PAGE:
Resilience: A Case Study of the Personal Characteristics, Skills and Coping Strategies of Educationally Successful Adolescents*

*This Study cites Drs. O’Donnell’s & Stinnett’s Adolescent Wellness Research and book, “Good Kids”

Case Study by Kellie M Fechner, Woodcrest State College

While presented with more opportunities than ever before, today’s young people are at greater risk of being left behind: disconnected, overwhelmed and depressed. As an educational community, we have followed the research trend over the last twenty years and moved away from the deficit model of risk towards a more positive focus on resilience. The next step in our collective journey is to take what we have learned about resilient, successful adolescents, those who thrive despite their circumstances, and apply it to the system at large, in order to ensure improved educational and life opportunities for all our students. Only then, can we help them reconnect with what matters most: their communities, their schools, their families and, above all, themselves.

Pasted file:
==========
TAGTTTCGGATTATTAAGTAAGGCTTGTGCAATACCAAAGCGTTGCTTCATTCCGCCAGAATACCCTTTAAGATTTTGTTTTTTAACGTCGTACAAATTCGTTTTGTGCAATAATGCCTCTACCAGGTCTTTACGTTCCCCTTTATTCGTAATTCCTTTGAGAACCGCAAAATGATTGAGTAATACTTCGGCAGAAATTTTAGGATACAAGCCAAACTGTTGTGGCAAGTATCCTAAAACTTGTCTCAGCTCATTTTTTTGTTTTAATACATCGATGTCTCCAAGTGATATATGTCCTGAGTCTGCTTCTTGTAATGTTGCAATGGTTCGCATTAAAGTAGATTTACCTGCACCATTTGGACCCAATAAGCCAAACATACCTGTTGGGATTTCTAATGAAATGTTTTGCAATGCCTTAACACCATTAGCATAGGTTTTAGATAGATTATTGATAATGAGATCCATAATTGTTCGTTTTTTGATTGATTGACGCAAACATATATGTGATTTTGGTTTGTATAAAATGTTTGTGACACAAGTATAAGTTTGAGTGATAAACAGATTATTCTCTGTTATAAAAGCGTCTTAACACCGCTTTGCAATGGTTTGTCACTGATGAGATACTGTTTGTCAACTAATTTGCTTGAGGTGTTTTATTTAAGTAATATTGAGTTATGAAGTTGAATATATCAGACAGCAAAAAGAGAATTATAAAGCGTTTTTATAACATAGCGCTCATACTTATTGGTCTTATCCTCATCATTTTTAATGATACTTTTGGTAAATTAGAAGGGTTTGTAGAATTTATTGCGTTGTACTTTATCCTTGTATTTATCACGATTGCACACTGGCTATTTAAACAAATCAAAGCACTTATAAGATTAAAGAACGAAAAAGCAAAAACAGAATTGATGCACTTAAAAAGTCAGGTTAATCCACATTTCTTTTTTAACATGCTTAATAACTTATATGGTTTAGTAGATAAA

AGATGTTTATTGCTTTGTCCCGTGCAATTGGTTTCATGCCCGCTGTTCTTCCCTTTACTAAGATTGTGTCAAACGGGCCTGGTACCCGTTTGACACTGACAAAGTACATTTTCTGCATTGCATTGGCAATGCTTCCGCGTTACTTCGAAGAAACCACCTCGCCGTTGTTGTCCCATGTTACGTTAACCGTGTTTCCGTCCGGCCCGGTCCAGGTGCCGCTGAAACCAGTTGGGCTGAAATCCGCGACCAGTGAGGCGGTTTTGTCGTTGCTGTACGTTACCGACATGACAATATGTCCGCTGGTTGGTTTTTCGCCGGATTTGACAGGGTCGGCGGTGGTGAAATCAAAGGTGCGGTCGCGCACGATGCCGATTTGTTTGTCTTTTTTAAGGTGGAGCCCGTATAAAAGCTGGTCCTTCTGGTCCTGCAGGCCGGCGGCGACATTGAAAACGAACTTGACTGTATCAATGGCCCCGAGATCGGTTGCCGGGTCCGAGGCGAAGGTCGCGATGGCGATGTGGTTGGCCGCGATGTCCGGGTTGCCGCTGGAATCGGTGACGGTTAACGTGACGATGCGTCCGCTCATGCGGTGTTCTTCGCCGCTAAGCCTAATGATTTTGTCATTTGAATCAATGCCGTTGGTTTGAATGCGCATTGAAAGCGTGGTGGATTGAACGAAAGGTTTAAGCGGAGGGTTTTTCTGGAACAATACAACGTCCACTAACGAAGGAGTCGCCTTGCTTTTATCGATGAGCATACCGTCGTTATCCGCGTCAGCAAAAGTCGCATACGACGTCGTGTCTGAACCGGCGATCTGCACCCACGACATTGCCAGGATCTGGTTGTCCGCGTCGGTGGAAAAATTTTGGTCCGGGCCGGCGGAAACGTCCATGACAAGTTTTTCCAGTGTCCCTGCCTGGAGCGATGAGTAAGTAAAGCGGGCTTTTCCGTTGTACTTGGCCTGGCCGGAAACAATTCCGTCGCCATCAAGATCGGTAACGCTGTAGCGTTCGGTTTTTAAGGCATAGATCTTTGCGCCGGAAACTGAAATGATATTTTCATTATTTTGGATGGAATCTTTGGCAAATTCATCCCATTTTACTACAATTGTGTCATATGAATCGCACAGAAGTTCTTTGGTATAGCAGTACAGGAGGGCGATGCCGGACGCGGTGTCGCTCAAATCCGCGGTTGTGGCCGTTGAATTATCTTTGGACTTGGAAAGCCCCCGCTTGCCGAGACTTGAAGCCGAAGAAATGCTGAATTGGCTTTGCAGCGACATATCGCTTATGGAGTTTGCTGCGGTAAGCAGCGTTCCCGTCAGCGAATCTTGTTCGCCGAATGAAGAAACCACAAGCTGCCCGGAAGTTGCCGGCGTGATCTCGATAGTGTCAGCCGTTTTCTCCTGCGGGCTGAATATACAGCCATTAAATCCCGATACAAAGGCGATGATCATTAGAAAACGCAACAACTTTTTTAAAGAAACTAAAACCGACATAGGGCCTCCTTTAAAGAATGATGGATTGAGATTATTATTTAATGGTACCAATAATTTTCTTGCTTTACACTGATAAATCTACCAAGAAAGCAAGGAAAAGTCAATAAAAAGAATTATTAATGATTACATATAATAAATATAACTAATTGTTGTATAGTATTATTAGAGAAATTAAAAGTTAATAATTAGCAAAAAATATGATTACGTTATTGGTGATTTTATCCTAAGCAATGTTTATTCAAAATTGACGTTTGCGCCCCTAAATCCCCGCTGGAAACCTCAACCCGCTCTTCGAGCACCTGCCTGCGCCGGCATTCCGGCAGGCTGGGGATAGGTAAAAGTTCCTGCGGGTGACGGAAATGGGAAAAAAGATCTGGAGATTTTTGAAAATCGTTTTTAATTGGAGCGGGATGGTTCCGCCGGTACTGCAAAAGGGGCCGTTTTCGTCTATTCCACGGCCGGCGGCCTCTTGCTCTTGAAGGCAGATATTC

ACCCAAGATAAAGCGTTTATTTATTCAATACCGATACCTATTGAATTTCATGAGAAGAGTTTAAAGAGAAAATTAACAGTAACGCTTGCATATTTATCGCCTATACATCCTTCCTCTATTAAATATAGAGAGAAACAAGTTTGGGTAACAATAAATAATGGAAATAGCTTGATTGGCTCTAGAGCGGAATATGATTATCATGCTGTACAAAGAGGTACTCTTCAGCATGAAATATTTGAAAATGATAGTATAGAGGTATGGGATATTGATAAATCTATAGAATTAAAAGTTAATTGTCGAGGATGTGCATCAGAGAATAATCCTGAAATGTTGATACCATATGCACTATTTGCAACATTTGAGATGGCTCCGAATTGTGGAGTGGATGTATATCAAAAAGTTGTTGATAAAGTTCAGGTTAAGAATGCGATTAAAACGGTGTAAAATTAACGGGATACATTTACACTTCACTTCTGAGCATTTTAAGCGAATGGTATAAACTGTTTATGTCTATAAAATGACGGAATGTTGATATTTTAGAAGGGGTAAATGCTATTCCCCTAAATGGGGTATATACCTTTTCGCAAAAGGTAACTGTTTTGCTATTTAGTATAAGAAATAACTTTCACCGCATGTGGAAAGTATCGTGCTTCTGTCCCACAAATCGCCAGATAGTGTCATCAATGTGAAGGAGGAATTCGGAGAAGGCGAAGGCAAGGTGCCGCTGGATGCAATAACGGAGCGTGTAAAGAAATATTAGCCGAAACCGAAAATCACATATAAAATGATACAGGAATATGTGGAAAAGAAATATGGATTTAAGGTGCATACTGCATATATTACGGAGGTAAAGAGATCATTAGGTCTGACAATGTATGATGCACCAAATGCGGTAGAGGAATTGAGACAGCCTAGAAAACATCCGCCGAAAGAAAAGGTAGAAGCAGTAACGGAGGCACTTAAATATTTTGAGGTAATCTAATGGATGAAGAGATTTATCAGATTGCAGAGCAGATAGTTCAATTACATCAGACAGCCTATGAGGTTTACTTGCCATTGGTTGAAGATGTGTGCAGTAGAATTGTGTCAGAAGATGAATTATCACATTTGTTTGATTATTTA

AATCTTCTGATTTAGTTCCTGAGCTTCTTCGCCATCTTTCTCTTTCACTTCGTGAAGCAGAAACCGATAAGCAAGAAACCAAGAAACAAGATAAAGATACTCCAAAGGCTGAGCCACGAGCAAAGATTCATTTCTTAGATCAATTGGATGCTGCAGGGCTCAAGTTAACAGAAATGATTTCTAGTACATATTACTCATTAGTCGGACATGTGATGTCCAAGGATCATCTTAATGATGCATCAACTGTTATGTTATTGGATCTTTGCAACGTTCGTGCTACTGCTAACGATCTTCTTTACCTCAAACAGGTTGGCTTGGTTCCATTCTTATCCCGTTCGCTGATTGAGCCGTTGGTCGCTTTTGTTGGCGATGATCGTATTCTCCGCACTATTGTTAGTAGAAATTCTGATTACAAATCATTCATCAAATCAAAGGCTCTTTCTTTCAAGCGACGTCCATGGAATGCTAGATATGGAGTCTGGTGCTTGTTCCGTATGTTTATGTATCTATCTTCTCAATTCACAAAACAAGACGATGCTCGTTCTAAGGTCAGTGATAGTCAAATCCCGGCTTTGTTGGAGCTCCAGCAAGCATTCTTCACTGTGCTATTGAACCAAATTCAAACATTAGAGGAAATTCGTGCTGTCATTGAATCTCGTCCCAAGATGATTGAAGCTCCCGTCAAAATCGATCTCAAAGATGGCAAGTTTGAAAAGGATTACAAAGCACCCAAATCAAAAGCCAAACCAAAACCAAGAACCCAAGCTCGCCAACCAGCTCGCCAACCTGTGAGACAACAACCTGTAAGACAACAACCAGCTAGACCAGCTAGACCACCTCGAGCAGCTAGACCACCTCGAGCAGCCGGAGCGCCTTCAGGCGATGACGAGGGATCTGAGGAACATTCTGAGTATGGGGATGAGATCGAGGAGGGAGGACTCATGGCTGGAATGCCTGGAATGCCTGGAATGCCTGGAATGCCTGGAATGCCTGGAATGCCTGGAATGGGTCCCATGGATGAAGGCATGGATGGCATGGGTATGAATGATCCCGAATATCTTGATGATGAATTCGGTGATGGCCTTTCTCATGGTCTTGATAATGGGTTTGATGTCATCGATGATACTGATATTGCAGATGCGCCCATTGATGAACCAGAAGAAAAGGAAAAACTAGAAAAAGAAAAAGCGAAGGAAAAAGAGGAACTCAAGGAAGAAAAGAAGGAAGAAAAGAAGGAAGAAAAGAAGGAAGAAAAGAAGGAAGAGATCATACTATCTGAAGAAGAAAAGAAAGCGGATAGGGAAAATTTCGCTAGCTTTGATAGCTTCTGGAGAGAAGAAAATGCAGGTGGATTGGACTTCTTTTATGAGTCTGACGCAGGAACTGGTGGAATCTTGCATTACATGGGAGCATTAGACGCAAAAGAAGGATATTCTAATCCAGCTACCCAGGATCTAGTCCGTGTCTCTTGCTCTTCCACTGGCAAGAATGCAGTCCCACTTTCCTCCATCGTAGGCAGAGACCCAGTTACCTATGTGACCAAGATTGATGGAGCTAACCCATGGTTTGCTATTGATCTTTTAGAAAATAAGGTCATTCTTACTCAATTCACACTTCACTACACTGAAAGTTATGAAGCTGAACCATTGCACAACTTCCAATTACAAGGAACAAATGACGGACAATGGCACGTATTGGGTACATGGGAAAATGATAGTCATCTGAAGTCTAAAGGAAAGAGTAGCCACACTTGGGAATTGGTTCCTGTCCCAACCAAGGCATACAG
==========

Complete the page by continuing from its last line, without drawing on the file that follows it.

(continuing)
In a school where socio-economic diversity and disadvantage predominate, one class of year nine students took up the challenge of unlocking the secrets to their success. Working with a class made up, not of the gifted and talented, but of the capable, their teacher uncovered the characteristics and skills that contributed to their resilience and, in doing so, opened the door into the mind and world of the adolescent. The students’ stories are eye-opening, honest and powerful, revealing a series of fascinating paradoxes regarding the ever-present threat of despair and its influence on teenage values, hopes and dreams, and proving that, all too often, we underestimate the strength, wisdom and life experience of the young people in our classrooms.

Here’s a link to access the entire article, with references:


~ by revdrmichael on April 29, 2011.

Leave a Reply

Fill in your details below or click an icon to log in: Logo

You are commenting using your account. Log Out /  Change )

Google+ photo

You are commenting using your Google+ account. Log Out /  Change )

Twitter picture

You are commenting using your Twitter account. Log Out /  Change )

Facebook photo

You are commenting using your Facebook account. Log Out /  Change )


Connecting to %s

%d bloggers like this: